Twisting Feet Activity
Misalignments in the knees and hips can affect your feet. Sometimes, the effects are obvious, as when people toe out like Charlie Chaplin. But even when your feet point straight ahead, troublesome twists may influence their motion, especially under the demanding conditions of sports. The more subtle twists sometimes make themselves known by causing pain or injury. Or they may show up only as an abnormal wear pattern on your shoe soles.

To do and notice
Get a friend to check you out. Seat a friend behind you while you stand barefoot, wearing shorts so that your legs show. Lift one foot up and back and support all your weight on the other leg. Have your friend compare the positions and orientations of your raised foot, knee, and thigh with the drawings.

What's going on?
The misalignment line-up

Drawing (a): In an ideal foot, everything is lined up vertically and the feet point the same way that the person does. Few feet actually match this ideal.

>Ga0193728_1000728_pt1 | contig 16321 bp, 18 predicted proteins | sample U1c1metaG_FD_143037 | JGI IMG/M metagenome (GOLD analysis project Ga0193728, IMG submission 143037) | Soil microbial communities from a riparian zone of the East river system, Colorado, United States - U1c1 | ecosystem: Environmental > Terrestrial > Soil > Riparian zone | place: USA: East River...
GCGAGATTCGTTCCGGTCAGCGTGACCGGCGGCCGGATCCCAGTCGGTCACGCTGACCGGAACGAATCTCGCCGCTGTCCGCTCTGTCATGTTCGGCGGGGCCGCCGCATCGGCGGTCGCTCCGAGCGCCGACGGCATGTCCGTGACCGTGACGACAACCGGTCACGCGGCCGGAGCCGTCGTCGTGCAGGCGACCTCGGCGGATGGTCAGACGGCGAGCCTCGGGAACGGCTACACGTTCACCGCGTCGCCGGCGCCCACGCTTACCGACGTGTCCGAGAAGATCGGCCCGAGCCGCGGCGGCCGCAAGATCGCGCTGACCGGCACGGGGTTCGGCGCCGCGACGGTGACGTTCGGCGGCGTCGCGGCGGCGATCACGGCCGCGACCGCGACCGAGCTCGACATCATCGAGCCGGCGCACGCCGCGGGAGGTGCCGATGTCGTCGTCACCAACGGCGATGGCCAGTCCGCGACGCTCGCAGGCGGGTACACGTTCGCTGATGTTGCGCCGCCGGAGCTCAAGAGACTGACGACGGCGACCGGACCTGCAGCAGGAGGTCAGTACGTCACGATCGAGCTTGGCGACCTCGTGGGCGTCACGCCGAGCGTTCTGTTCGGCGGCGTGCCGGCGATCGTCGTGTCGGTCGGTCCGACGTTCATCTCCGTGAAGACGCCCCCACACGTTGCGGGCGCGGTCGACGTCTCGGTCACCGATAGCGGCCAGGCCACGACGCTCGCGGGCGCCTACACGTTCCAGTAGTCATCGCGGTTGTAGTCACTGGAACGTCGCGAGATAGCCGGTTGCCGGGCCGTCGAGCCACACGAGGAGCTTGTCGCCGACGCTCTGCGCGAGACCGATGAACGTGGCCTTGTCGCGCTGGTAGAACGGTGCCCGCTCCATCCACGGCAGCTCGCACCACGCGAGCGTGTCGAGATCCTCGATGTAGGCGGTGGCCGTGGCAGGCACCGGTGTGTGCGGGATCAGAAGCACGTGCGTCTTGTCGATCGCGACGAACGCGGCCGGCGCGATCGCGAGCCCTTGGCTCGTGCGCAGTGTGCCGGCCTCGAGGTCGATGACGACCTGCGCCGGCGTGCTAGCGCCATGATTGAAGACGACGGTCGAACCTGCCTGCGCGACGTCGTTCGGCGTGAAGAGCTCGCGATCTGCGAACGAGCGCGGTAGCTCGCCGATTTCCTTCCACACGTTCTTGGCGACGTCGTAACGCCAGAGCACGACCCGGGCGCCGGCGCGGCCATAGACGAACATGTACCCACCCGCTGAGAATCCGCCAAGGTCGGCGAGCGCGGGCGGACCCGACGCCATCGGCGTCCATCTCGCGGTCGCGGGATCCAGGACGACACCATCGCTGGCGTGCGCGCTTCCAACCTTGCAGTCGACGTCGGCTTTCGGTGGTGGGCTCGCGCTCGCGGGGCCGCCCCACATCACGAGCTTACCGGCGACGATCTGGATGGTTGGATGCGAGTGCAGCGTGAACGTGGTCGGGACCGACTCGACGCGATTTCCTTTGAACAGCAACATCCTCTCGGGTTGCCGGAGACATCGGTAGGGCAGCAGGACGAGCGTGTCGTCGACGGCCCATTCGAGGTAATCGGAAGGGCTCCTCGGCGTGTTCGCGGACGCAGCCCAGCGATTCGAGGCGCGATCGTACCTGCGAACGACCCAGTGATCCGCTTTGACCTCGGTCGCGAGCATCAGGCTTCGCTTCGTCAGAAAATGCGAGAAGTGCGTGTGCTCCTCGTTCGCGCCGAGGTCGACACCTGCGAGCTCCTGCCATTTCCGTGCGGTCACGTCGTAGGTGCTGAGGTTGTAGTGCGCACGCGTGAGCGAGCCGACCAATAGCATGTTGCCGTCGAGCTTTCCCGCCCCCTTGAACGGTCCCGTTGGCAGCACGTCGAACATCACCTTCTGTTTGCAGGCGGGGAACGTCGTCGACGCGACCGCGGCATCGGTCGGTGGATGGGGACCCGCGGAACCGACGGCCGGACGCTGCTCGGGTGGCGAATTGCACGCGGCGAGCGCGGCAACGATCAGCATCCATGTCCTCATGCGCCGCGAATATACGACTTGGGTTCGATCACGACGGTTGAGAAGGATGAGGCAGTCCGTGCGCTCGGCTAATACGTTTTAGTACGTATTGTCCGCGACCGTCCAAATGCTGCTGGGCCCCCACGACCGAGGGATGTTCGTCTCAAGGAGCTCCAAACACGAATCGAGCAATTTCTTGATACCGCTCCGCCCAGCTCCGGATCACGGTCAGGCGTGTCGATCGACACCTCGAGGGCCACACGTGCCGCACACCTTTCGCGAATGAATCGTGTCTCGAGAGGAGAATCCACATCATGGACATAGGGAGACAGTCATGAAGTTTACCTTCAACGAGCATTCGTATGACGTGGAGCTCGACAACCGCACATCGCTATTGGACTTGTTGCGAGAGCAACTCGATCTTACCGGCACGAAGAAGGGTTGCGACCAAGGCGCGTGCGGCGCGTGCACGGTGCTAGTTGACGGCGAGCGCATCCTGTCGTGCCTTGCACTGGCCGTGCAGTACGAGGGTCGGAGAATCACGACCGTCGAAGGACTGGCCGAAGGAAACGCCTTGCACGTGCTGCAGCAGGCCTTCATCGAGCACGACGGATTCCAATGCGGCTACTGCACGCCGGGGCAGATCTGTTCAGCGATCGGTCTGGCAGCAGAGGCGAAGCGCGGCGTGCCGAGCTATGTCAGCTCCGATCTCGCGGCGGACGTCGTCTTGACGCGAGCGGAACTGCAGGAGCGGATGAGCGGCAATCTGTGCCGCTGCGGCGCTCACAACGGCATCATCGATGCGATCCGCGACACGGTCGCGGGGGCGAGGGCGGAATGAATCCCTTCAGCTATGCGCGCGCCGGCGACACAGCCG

Drawing (b): This is a supinated foot. Note the way the sole of the foot slants downward, toward the outer edge of the foot.

Drawing (c): The toe points outward even though the top of the thigh faces straight ahead. The knee is twisting. This misalignment occurs more frequently in athletes and in males. It encourages pronation of the foot and can cause stress and sometimes pain in the knees.

Drawing (d): The leg rotates externally about a vertical axis, causing the knee to point outward. This rotation of the hip, which is common in ballet dancers and wrestlers, results in a toe-out alignment that causes pronation.

Drawing (e): In this case, the hip rotates inward and turns the knee and toe with it. Women exhibit this toe-in orientation more than men. It can cause a painful roughening of the underside of the kneecap called chondromalacia.

What to do if things don't line up

Often, misaligmnents that involve twists and rotations result from muscle imbalances that you can correct. Ask a sports physician, podiatrist, or other biomechanically savvy medical specialist to prescribe appropriate exercises and stretches to achieve realignment.

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